Discretionary trusts help protect your assets and provide many tax benefits. This blog explores whether you should appoint a corporate or an individual trustee for your discretionary trust.
What is a Discretionary Trust?
A discretionary trust is a trust where the trustee has a discretion as to when any payment from the trust fund will be made, who, in a definite class of beneficiaries, will receive it, and the amount of such payment. A trustee is the person who distributes the trust’s assets to the beneficiaries. A trustee can be either a company, known as a “corporate trustee”, or a person, known as an “individual trustee”.
A corporate trustee is a company who is appointed the trustee of the trust. The company typically has minimal assets and is usually set up for the singular purpose of acting as the trustee of the trust. Like an individual trustee, a corporate trustee is a separate legal entity and manages the trust. Corporate trustees can have one or more directors and one or more shareholders.
An individual trustee is a person who is appointed the trustee of the trust. An individual trustee is a separate legal entity and manages the trust.
What are some Benefits of a Corporate Trustee?
Some benefits of having a corporate trustee for a discretionary trust include:
- Asset identification of the trust’s assets and personal assets is more straight forward. Assets of discretionary trusts are held in the name of trustee(s). If the trustee is a company, private assets of individual trustees usually cannot be confused as trust assets.
- Limited liability as the company is a legal entity separate to the shareholders. The director(s) of the trustee company are generally not personally liable for any reduction in the trust assets.
- Succession planning is more straight forward. As the corporate trustee is a company, it does not cease to act as a trustee if one of the company’s directors dies. Compared to an individual trustee, it is simpler to remove or add directors for a corporate trustee. The new director only needs to be appointed to the trustee company and the Australian Securities & Investments Commission (“ASIC”) notified.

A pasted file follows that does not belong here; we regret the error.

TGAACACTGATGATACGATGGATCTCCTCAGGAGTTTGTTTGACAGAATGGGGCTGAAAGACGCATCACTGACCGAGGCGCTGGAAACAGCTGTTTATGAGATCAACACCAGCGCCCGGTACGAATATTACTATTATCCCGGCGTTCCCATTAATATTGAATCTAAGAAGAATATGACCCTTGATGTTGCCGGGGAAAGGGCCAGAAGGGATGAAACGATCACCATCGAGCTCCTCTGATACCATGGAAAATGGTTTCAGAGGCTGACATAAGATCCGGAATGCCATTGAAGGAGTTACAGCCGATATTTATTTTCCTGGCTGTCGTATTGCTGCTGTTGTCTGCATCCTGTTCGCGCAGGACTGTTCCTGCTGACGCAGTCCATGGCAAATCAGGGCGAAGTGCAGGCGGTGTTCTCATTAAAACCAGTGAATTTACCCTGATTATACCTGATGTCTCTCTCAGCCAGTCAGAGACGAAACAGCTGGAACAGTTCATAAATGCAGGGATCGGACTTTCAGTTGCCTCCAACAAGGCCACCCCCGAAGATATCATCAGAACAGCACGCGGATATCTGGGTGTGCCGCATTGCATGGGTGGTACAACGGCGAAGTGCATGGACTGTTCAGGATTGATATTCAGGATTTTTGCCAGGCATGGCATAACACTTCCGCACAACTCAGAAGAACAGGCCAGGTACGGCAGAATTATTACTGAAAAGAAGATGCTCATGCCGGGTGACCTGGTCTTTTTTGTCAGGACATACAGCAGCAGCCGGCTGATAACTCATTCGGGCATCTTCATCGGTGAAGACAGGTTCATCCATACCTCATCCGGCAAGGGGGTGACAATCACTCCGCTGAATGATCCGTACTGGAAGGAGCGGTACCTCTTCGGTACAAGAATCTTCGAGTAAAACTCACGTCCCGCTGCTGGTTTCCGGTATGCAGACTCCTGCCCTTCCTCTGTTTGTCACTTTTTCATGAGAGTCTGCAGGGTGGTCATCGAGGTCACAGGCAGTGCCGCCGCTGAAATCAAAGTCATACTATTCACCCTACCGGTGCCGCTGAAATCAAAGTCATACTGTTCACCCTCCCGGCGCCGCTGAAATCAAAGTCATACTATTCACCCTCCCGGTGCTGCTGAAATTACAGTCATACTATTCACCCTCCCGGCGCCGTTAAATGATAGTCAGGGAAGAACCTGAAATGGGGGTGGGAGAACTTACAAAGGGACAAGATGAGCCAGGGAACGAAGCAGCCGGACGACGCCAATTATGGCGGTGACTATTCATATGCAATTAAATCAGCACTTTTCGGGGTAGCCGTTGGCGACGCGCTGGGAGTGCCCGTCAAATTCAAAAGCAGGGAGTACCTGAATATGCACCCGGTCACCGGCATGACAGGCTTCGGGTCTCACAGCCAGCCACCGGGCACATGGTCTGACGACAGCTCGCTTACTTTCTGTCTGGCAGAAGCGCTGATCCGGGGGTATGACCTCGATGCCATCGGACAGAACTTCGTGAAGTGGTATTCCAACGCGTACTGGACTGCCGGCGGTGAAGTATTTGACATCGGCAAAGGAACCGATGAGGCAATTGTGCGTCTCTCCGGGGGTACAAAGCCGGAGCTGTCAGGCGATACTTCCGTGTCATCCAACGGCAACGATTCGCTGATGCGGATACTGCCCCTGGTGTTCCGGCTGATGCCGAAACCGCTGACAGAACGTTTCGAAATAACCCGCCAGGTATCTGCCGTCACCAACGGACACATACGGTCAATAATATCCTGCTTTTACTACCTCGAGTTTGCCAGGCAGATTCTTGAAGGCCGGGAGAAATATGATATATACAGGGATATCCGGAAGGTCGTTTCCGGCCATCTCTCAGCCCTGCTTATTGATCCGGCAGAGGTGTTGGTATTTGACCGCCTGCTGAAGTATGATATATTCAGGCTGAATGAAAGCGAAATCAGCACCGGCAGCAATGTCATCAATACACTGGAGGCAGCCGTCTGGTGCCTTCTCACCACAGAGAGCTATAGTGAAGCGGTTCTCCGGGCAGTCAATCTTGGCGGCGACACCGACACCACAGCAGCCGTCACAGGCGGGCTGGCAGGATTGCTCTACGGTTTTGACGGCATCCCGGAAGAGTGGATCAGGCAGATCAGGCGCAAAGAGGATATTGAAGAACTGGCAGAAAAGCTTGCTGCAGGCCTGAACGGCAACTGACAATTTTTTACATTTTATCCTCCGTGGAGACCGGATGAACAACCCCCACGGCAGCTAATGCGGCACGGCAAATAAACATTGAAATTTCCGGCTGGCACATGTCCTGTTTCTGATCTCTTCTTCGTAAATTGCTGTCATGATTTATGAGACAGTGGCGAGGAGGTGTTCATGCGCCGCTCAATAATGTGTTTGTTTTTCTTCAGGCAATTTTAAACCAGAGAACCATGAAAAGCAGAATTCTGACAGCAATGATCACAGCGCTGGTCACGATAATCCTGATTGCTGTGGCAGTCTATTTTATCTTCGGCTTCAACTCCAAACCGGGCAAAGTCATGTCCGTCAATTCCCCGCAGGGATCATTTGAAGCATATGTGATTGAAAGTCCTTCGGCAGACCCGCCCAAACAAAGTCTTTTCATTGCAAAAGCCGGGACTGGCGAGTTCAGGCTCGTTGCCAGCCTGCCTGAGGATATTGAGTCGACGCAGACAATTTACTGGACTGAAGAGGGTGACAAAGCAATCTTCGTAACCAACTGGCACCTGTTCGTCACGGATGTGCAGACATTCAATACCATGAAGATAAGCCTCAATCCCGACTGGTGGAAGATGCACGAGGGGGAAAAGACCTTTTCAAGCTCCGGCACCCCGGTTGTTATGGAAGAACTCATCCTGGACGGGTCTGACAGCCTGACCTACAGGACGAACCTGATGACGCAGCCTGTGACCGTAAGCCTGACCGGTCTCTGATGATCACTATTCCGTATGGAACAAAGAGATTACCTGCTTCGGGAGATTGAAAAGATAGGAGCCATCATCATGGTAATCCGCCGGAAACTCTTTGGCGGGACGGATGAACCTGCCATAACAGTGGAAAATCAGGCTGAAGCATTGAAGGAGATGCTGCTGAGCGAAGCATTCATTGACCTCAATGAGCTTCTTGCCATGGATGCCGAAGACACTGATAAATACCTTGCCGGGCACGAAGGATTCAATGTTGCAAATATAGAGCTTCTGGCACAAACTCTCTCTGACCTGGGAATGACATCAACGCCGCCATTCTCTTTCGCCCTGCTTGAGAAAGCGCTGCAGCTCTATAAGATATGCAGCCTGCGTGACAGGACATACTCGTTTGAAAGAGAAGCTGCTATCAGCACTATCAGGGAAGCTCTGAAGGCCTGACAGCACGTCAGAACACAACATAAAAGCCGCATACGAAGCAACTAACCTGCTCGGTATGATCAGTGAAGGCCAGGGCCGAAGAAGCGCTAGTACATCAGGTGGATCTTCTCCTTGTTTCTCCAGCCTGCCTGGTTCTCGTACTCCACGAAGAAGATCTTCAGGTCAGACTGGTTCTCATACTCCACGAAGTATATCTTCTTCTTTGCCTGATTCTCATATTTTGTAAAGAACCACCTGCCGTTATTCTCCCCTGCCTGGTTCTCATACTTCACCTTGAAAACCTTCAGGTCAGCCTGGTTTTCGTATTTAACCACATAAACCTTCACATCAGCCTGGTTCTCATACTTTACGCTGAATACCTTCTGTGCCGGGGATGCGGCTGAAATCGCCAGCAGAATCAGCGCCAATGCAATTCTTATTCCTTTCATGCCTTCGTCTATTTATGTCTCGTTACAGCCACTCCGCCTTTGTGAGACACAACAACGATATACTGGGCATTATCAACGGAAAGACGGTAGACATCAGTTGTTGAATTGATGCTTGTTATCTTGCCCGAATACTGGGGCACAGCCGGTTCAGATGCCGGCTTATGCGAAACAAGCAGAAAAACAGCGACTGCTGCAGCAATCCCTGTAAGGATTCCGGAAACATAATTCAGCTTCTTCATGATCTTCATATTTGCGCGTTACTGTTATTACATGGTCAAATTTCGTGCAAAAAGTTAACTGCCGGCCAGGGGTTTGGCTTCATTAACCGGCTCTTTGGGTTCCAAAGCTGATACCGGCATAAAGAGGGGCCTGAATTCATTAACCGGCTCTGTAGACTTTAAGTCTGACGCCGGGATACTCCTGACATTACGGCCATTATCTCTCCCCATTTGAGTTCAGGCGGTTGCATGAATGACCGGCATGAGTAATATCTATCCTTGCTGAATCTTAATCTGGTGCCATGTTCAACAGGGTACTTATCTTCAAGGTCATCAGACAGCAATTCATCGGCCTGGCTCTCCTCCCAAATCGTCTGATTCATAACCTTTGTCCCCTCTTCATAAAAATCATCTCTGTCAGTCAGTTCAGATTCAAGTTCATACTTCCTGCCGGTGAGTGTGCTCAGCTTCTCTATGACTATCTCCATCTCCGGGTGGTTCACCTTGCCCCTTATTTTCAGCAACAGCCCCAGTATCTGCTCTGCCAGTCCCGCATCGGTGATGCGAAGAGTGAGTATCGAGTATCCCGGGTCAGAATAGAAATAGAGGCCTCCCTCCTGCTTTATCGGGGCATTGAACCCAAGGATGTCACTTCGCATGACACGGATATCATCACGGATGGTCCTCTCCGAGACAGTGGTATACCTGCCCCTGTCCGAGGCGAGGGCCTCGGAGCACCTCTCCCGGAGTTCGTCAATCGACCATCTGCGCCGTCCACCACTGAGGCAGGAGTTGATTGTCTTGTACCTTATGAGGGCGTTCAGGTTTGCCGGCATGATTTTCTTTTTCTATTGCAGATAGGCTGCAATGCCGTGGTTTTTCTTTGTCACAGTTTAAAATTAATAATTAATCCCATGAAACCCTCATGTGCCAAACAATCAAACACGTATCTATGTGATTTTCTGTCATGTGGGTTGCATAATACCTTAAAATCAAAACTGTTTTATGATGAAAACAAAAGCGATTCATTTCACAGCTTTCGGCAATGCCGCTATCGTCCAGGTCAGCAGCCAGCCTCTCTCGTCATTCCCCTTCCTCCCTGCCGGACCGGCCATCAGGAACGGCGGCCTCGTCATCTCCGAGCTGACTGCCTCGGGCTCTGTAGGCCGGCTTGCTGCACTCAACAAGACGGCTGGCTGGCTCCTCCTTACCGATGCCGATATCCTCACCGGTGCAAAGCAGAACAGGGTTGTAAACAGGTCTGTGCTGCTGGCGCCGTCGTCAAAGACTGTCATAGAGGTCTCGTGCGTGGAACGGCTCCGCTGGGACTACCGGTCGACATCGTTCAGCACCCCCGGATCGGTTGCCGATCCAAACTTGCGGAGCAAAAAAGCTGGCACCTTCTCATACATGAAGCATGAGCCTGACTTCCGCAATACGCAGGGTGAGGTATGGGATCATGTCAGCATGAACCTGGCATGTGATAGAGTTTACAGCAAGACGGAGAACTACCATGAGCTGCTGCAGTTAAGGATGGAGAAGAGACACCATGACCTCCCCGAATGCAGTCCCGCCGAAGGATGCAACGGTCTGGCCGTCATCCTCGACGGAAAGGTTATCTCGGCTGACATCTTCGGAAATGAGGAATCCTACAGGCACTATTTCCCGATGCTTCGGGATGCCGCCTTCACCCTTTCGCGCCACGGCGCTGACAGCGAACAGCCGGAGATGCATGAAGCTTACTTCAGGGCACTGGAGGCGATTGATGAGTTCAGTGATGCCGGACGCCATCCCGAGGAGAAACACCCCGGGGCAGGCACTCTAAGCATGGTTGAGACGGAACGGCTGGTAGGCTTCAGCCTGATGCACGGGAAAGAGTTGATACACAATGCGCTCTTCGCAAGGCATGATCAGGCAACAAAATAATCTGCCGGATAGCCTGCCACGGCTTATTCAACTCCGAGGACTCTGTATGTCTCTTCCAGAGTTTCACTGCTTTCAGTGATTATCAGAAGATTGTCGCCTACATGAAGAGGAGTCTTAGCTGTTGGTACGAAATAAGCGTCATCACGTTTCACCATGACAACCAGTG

What are some Drawbacks of a Corporate Trustee?
Some drawbacks of having a corporate trustee for a discretionary trust include:
- Greater set-up costs, as the company must be incorporated.
- Greater statutory administration costs. For example, annual ASIC fees and more rigorous record-keeping compared to an individual trustee.
What are some Benefits of an Individual Trustee?
Some benefits of having an individual trustee for a discretionary trust include:
- Fewer set-up costs. For example, there is no need to incorporate a company.
- Fewer statutory administration costs. For example, there are no annual ASIC fees.
What are some Drawbacks of an Individual Trustee?
Some drawbacks of having an individual trustee for a discretionary trust include:
- The individual trustee may be held personally liable for any legal issues concerning the trust and for any diminution in the trust assets.
- Possible issues with asset identification between the individual in their own personal capacity and the individual as trustee of the trust. For example, if the trustee is an individual, the trust assets may be exposed to a claim from creditors if the trustee becomes bankrupt, is sued, or gets divorced.
- Possible issues with succession planning. For example, after the death of an individual trustee, the trust’s assets must be transferred to another legal entity. A Deed of Appointment will need to be executed.
In weighing up the benefits and drawbacks of corporate trustees versus individual trustees, a lawyer can help you to consider both options in the context of your current circumstances, risks and estate planning.
To speak to a lawyer about setting up a discretionary trust specific to your needs, call Vault Legal today on 1300 002 212 or email us a.
Key words: discretionary trust, corporate trustee, individual trustee, asset protection, tax minimisation and beneficiary.